Leading off today:
Though the term has been out there for several years as a play off the phrase "helicopter parents," I don't think I'd ever heard of "lawnmower parents" until Friday.
"They just mow everything down that's in their kid's way," Mark Storm told the Democrat and Chronicle.
Storm coached a variety of high school sports over 31 years before he was let go in 2015 after a few parents went to the school board with allegations Storm was a bully and broke promises to his players, the Democrat and Chronicle reported Friday. A letter sent to Honeoye Superintendent David C. Bills accused Storm of being verbally abusive and having a drinking problem.
As detailed by the paper Friday, that contributed to a school board vote ousting Storm as the varsity basketball and baseball coach and turned out to be a $50,000 mistake. That's the amount Storm recovered in a settlement with one set of Honeoye baseball parents after originally seeking $150,000 in a civil suit filed in December 2015.
If that victory in a defamation suit brought by a dismissed coach isn't unprecedented, it's at least close.
"This went over the line," Storm, 61, said of the letter in question. "Something had to be done."
He added: "My hope is people will at least start to think about what they're saying, think about what they do before they send that email."
As noted by reporter Jeff DiVeronica in the story, the parent-coach dynamic has shifted in high school sports. Parents are more likely than ever to challenge coaches over issues like playing time and roster decisions. They'll often go so far as to criticize game strategy.
Increasingly, it's done in confrontational fashion rather than constructively. Some trace the origin to the rise of a youth sports culture in which even third- and fourth-graders are enrolled into clubs with elaborate practice schedules and travel to distant competitions.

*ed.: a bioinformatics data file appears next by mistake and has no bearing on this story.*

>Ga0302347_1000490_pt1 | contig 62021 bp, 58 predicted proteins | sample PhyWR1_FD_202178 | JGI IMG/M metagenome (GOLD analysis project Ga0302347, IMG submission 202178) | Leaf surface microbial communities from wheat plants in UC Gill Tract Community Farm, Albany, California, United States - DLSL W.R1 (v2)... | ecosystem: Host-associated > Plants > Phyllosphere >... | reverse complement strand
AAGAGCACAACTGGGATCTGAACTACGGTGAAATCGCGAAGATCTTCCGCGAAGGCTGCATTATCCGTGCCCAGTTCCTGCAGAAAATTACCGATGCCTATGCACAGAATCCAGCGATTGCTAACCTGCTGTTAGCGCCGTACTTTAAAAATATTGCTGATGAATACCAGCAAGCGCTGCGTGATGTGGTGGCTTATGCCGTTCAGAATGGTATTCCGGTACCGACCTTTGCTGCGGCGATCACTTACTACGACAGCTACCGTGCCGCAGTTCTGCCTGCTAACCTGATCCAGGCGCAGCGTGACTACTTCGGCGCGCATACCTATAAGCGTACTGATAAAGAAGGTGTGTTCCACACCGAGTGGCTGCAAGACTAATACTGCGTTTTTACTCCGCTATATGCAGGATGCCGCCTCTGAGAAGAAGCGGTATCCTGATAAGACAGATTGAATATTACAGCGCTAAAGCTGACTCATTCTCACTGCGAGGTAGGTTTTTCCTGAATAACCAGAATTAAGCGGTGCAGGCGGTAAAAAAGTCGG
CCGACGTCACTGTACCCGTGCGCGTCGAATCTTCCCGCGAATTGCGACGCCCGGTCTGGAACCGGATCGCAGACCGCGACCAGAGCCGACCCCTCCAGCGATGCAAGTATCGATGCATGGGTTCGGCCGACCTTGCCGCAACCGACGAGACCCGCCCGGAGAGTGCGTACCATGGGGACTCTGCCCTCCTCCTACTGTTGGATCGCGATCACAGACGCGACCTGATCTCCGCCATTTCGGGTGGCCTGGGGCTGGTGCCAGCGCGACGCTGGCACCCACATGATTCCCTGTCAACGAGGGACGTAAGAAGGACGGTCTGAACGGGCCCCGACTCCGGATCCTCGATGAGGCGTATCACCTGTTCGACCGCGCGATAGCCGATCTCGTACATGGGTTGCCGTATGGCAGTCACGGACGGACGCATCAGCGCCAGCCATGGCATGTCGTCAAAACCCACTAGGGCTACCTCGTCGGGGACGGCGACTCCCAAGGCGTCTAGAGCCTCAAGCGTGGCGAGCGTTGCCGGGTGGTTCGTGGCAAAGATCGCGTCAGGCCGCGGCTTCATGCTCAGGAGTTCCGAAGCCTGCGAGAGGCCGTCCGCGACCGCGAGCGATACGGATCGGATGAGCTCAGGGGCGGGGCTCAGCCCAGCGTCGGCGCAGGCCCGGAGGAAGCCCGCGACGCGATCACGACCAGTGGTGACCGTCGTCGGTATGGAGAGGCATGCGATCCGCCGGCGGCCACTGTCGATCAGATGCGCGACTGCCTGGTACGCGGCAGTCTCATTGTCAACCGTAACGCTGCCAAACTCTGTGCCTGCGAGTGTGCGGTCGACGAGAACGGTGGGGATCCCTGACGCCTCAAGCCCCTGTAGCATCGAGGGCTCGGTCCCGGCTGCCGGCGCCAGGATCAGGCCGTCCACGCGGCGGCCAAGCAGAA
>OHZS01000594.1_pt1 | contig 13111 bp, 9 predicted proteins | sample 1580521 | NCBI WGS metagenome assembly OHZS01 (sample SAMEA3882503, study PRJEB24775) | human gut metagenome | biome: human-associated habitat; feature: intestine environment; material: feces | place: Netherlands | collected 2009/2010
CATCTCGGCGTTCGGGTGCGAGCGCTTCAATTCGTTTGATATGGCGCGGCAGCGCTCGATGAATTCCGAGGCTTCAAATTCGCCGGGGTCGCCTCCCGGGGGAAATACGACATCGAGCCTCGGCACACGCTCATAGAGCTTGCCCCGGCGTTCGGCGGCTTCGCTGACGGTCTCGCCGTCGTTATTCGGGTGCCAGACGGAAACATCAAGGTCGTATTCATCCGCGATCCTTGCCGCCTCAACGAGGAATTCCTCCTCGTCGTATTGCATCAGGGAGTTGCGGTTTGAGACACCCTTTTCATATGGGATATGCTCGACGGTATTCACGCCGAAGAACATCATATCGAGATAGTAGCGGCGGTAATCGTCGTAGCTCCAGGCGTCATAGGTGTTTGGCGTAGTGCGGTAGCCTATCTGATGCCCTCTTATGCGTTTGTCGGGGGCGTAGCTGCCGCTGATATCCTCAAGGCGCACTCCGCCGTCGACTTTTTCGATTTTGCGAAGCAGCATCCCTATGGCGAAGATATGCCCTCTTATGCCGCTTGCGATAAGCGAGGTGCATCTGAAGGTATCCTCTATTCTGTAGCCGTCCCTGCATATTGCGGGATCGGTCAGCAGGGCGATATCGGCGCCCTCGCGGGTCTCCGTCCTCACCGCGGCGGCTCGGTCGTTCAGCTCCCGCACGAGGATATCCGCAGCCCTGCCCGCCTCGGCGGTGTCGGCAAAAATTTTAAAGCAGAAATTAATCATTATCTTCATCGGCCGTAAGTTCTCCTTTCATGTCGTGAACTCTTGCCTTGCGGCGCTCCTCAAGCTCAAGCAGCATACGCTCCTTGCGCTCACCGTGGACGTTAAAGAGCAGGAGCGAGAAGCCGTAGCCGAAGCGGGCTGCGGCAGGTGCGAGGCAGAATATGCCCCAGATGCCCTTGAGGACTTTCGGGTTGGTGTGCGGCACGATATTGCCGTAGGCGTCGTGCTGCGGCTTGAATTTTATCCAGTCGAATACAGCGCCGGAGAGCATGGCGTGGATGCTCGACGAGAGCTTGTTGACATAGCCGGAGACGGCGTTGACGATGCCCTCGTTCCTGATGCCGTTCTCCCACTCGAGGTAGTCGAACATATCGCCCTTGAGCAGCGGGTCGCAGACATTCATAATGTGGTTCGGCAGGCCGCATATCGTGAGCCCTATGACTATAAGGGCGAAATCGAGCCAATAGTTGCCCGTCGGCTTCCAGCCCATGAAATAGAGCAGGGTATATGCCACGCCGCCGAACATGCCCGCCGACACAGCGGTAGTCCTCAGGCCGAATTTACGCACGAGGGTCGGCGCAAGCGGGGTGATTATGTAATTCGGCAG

"Families are paying younger and they're paying more (money) and for 10 years if parents have questions they've gone to the coach," said Robert Zayas, executive director of the New York State Public School Athletic Association. "It gives them the misconception that they have a say, but when their kids get to the high school level parents are amazed they no longer do have (a) say."
The newspaper's story contains much more on the whole Storm controversy, including details of the process that led to his not being rehired as coach. Suffice it to say that the school district doesn't come out of it looking very good.
You can find some additional background, including very specific allegations made against Storm in the fateful letter, in a 2015 article in The Daily Messenger.
More on controversial decisions: At least two of the three new members elected to Suffern's school board this week were on record of supporting the return of boys cross country coach Joe Biddy for a 50th season, which would overturn a previous decision that was widely panned.
Stay tuned for updates on that situation once the new board is seated.